Will Microsoft's overhaul of its employee review system boost morale?

Summary:Microsoft CEO Steve Ballmer announced to the troops on April 21 plans to overhaul the company's employee review and compensation system.

Microsoft CEO Steve Ballmer announced to the troops on April 21 plans to overhaul the company's employee review and compensation system.

Microsoft is hoping the changes will stem employee defections and help the company attract new talent. It's also counting on the changes, due to be implemented starting this September, reducing employee disgruntlement with the stagnant stock price, one of my sources said.

One of my contacts sent me what he said was the text of the Ballmer memo. (I'm asking Microsoft if it's real, but I believe it is.)

Update: A Microsoft spokesperson said this is the real deal. Here's the text in full:

There are many things that are true about Microsoft. We have big goals, big dreams and big aspirations for the future. We have great products and services. We have great people. We are competitive both with our products and in the way we attract and retain talent. For me, the most important factor is competition for talent, because I know our success comes from the people who work here.

Attracting and retaining great talent has at least three critical components: enabling and supporting people doing exciting and innovative work, creating a great environment where people can grow and be recognized, and providing the right overall compensation. In the same way we continuously improve our products and services, we must also improve the ways we support and reward our talented people. In line with that, today we're announcing changes that will benefit our employees by sharpening the clarity of our performance review process and increasing compensation. These changes represent the most significant investment in overall compensation we have ever made.

Reviews. We are retiring our current system (commitment rating and contribution ranking) and moving to a single performance rating with clear rewards. We are making this change so all employees see a clear, simple, and predictable link between their performance, their rating, and their compensation. Each rating at each level will now have set compensation tied to the rating.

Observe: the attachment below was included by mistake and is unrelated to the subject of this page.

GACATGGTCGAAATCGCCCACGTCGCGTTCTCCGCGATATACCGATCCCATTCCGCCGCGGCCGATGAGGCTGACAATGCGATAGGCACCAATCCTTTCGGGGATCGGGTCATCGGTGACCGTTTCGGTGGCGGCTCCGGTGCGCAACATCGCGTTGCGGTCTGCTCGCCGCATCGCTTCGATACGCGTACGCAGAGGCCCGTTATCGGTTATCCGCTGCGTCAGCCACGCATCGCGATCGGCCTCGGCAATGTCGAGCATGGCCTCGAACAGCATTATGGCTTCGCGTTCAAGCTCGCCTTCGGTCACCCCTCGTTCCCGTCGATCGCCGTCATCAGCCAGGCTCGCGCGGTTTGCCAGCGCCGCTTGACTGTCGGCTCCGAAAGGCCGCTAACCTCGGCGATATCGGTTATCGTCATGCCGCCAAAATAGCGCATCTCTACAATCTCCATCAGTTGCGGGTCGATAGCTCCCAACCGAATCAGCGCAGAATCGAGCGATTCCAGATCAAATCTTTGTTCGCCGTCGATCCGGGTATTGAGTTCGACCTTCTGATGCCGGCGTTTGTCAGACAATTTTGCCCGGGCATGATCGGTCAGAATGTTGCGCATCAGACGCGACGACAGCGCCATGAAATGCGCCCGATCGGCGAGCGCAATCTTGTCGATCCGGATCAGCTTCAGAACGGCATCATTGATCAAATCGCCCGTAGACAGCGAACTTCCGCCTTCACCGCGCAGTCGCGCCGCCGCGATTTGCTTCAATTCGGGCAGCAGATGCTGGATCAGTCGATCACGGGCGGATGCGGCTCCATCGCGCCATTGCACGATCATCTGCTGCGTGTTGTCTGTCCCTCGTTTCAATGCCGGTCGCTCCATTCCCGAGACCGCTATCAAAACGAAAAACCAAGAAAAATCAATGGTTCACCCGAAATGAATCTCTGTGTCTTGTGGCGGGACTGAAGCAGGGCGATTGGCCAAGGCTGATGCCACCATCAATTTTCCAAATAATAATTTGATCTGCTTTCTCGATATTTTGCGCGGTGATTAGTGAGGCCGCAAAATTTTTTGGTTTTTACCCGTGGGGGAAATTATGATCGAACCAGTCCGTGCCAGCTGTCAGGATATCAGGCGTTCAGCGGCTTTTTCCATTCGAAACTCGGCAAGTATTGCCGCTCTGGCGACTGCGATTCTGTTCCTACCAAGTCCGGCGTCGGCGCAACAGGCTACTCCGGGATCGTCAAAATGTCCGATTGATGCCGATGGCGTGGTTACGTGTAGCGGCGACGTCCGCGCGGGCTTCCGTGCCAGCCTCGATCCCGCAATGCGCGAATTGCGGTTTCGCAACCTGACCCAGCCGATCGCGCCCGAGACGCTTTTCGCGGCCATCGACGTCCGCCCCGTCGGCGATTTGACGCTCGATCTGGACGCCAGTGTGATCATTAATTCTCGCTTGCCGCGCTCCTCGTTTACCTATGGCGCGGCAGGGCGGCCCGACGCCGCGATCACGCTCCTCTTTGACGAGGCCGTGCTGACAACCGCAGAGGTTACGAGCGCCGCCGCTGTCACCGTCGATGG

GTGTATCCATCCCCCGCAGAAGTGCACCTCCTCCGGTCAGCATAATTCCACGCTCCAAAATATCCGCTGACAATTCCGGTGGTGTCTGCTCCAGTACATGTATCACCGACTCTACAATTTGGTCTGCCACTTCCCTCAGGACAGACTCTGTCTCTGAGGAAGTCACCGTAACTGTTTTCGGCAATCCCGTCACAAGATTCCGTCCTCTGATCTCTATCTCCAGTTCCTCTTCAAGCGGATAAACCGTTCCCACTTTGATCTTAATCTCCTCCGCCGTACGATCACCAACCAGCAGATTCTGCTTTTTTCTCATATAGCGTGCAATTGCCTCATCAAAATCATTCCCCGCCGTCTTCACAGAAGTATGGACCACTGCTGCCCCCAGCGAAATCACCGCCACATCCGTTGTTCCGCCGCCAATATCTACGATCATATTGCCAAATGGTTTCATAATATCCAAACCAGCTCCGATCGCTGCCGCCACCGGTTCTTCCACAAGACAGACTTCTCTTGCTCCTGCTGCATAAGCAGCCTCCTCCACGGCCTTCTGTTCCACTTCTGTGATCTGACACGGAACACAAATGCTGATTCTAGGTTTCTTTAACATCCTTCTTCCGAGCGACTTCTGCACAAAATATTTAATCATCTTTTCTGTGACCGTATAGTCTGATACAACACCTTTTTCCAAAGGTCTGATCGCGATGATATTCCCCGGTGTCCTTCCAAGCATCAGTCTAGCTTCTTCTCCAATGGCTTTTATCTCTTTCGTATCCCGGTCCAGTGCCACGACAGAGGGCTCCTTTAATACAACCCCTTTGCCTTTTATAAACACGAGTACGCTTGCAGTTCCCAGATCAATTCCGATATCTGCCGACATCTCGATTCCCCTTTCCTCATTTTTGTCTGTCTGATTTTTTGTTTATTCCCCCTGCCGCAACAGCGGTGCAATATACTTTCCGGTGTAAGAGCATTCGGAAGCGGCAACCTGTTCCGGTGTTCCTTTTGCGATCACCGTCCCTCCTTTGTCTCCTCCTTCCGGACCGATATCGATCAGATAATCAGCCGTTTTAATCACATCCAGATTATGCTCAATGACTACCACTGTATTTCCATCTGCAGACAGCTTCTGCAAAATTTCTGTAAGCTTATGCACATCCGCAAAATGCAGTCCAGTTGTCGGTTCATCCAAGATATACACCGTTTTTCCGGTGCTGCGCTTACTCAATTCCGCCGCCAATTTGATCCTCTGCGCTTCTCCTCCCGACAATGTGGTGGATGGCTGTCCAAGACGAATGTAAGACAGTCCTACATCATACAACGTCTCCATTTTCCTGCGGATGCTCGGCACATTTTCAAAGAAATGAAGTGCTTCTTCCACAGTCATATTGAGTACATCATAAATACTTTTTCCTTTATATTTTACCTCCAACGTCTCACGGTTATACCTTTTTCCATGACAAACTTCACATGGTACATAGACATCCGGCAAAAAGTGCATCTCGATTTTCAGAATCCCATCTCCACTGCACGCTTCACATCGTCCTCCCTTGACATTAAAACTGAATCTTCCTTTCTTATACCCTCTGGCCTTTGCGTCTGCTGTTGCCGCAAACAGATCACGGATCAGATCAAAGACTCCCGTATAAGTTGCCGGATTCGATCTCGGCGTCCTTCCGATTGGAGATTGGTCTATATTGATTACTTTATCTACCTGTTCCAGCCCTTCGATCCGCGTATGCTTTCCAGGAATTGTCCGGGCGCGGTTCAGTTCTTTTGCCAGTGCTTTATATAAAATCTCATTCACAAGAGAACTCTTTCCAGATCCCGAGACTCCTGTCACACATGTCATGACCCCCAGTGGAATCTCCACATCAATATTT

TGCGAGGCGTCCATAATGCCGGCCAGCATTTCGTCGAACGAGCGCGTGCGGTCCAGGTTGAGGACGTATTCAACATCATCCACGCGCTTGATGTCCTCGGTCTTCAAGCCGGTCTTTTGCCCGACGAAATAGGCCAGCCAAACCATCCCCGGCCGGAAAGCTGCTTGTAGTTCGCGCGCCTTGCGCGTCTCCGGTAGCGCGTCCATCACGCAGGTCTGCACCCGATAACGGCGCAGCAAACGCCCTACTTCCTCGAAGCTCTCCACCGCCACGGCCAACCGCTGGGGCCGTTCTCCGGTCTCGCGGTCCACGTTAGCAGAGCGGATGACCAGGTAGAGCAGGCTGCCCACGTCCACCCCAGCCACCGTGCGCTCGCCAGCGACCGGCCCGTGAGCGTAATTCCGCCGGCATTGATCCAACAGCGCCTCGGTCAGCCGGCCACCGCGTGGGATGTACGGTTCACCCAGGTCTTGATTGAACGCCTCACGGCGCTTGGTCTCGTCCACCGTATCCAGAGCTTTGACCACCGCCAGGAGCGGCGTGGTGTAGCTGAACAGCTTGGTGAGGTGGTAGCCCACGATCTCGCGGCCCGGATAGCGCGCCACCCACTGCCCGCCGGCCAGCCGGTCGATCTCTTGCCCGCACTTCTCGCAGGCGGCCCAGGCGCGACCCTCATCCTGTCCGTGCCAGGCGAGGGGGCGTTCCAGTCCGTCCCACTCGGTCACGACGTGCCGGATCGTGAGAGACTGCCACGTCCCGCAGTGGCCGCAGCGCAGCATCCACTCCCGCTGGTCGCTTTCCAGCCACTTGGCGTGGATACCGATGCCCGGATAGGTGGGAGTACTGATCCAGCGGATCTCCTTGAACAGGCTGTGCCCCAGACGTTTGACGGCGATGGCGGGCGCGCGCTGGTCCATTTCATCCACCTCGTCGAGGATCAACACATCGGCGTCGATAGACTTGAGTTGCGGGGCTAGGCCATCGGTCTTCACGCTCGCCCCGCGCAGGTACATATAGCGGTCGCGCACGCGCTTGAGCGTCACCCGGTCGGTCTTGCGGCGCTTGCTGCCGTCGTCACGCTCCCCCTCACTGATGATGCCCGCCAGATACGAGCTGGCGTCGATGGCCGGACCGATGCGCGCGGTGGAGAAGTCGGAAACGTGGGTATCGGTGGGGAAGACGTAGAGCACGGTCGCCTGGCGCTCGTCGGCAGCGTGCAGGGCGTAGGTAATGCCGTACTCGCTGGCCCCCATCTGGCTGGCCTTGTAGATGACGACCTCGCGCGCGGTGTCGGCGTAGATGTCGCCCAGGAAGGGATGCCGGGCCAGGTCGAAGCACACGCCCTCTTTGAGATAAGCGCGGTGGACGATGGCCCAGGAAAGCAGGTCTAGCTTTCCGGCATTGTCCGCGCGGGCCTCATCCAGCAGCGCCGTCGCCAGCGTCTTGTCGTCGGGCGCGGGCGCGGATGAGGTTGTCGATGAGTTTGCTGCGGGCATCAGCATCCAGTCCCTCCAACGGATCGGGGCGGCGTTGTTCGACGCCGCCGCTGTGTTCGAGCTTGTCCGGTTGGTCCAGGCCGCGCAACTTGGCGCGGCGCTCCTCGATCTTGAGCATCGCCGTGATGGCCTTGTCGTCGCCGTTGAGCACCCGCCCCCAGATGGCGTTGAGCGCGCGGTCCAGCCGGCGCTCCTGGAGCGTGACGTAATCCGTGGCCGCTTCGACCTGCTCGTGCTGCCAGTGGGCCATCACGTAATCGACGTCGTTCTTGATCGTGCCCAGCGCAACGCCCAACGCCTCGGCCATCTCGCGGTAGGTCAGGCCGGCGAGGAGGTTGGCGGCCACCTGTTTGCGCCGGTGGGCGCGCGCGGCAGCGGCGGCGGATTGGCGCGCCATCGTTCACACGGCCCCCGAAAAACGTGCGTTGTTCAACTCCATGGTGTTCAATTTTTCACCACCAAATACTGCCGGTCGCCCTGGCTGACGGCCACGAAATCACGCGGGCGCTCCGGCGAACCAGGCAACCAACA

These ratings will be based on the results you accomplished during the review period (assessed against your commitments), how you accomplished them, and your proven capability. Ratings will be a simple 1-5 system with relative performance being assessed across common peer groups.

Compensation. We are increasing our investment in compensation across the board.

The following changes will take place at review this September:

For all employees, we will have merit increase opportunities aligned with local market dynamics and performance rating. We will make important increases in compensation for specific populations where the market has moved the most -- early and mid-level R&D, mid-level company-wide and certain geographies.

For all employees, we will shift a portion of stock award targets into base salary, providing more cash up front and obvious incremental employee value. Senior leaders will continue to have a large portion of their overall compensation in stock to ensure their compensation is heavily tied to the financial performance of the company.

We are increasing funding for our bonus and stock awards so we can deliver 100% or more of target bonus and stock awards to 80% of our eligible employees. This is up from about 50% in prior years. The additional funding ensures our approach continues to support higher payouts to top performers.

The easiest way to understand these changes is to look at how you could be affected here.

There is a lot of information available about these changes on HRWeb and via conversations with your manager.

One of my tipsters explained the change this way: "Basically, they're giving up on stock growth all together as a motivator and shrinking that down while cranking up cash both base pay and bonuses. Yet another new review model that is supposedly simpler. Will be interesting to see how it effects earnings and morale."

Update: Anonymous Microsoft blogger Who 'da Punk of Mini MIcrosoft fame weighs in on the just-announced changes.

Topics: IT Employment, Legal, Microsoft

About

Mary Jo Foley has covered the tech industry for 30 years for a variety of publications, including ZDNet, eWeek and Baseline. She is the author of Microsoft 2.0: How Microsoft plans to stay relevant in the post-Gates era (John Wiley & Sons, 2008). She also is the cohost of the "Windows Weekly" podcast on the TWiT network. Got a tip? Se... Full Bio

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